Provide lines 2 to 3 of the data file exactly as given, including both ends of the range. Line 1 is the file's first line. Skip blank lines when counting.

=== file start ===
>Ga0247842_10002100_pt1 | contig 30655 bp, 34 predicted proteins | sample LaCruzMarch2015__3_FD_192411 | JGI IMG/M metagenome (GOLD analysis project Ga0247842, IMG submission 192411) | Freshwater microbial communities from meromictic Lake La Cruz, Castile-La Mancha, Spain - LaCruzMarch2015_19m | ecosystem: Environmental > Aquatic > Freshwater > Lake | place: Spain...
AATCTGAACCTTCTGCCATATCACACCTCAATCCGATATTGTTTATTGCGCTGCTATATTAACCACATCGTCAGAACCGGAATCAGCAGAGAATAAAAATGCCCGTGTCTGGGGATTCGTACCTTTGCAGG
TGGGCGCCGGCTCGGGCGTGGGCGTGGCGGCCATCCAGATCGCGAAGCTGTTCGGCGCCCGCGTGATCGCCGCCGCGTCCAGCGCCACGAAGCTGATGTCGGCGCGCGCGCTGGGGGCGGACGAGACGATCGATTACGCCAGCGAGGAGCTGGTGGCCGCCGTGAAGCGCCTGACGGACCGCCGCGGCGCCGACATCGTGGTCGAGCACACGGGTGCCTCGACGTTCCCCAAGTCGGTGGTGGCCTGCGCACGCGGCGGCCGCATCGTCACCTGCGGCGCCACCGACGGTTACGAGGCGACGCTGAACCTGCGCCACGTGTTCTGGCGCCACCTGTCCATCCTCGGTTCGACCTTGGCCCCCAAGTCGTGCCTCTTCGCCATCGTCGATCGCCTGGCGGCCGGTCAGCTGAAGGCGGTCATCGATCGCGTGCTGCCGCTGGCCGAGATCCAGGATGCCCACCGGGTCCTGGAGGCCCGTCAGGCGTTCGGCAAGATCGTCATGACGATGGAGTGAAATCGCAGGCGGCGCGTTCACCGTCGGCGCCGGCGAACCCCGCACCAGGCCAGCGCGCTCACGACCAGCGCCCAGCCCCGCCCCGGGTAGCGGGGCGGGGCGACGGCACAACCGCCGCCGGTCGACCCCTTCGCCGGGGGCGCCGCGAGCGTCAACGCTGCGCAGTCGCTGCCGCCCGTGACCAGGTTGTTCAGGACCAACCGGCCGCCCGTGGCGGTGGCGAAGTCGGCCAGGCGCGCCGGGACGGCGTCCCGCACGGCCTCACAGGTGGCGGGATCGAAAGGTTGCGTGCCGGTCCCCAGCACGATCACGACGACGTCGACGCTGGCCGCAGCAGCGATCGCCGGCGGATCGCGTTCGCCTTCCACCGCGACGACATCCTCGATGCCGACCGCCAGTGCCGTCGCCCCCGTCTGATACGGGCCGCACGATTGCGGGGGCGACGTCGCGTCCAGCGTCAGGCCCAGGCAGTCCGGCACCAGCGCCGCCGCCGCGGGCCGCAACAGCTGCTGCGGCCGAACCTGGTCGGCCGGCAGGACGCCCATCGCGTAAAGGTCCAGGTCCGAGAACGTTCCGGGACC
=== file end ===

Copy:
AATCTGAACCTTCTGCCATATCACACCTCAATCCGATATTGTTTATTGCGCTGCTATATTAACCACATCGTCAGAACCGGAATCAGCAGAGAATAAAAATGCCCGTGTCTGGGGATTCGTACCTTTGCAGG
TGGGCGCCGGCTCGGGCGTGGGCGTGGCGGCCATCCAGATCGCGAAGCTGTTCGGCGCCCGCGTGATCGCCGCCGCGTCCAGCGCCACGAAGCTGATGTCGGCGCGCGCGCTGGGGGCGGACGAGACGATCGATTACGCCAGCGAGGAGCTGGTGGCCGCCGTGAAGCGCCTGACGGACCGCCGCGGCGCCGACATCGTGGTCGAGCACACGGGTGCCTCGACGTTCCCCAAGTCGGTGGTGGCCTGCGCACGCGGCGGCCGCATCGTCACCTGCGGCGCCACCGACGGTTACGAGGCGACGCTGAACCTGCGCCACGTGTTCTGGCGCCACCTGTCCATCCTCGGTTCGACCTTGGCCCCCAAGTCGTGCCTCTTCGCCATCGTCGATCGCCTGGCGGCCGGTCAGCTGAAGGCGGTCATCGATCGCGTGCTGCCGCTGGCCGAGATCCAGGATGCCCACCGGGTCCTGGAGGCCCGTCAGGCGTTCGGCAAGATCGTCATGACGATGGAGTGAAATCGCAGGCGGCGCGTTCACCGTCGGCGCCGGCGAACCCCGCACCAGGCCAGCGCGCTCACGACCAGCGCCCAGCCCCGCCCCGGGTAGCGGGGCGGGGCGACGGCACAACCGCCGCCGGTCGACCCCTTCGCCGGGGGCGCCGCGAGCGTCAACGCTGCGCAGTCGCTGCCGCCCGTGACCAGGTTGTTCAGGACCAACCGGCCGCCCGTGGCGGTGGCGAAGTCGGCCAGGCGCGCCGGGACGGCGTCCCGCACGGCCTCACAGGTGGCGGGATCGAAAGGTTGCGTGCCGGTCCCCAGCACGATCACGACGACGTCGACGCTGGCCGCAGCAGCGATCGCCGGCGGATCGCGTTCGCCTTCCACCGCGACGACATCCTCGATGCCGACCGCCAGTGCCGTCGCCCCCGTCTGATACGGGCCGCACGATTGCGGGGGCGACGTCGCGTCCAGCGTCAGGCCCAGGCAGTCCGGCACCAGCGCCGCCGCCGCGGGCCGCAACAGCTGCTGCGGCCGAACCTGGTCGGCCGGCAGGACGCCCATCGCGTAAAGGTCCAGGTCCGAGAACGTTCCGGGACC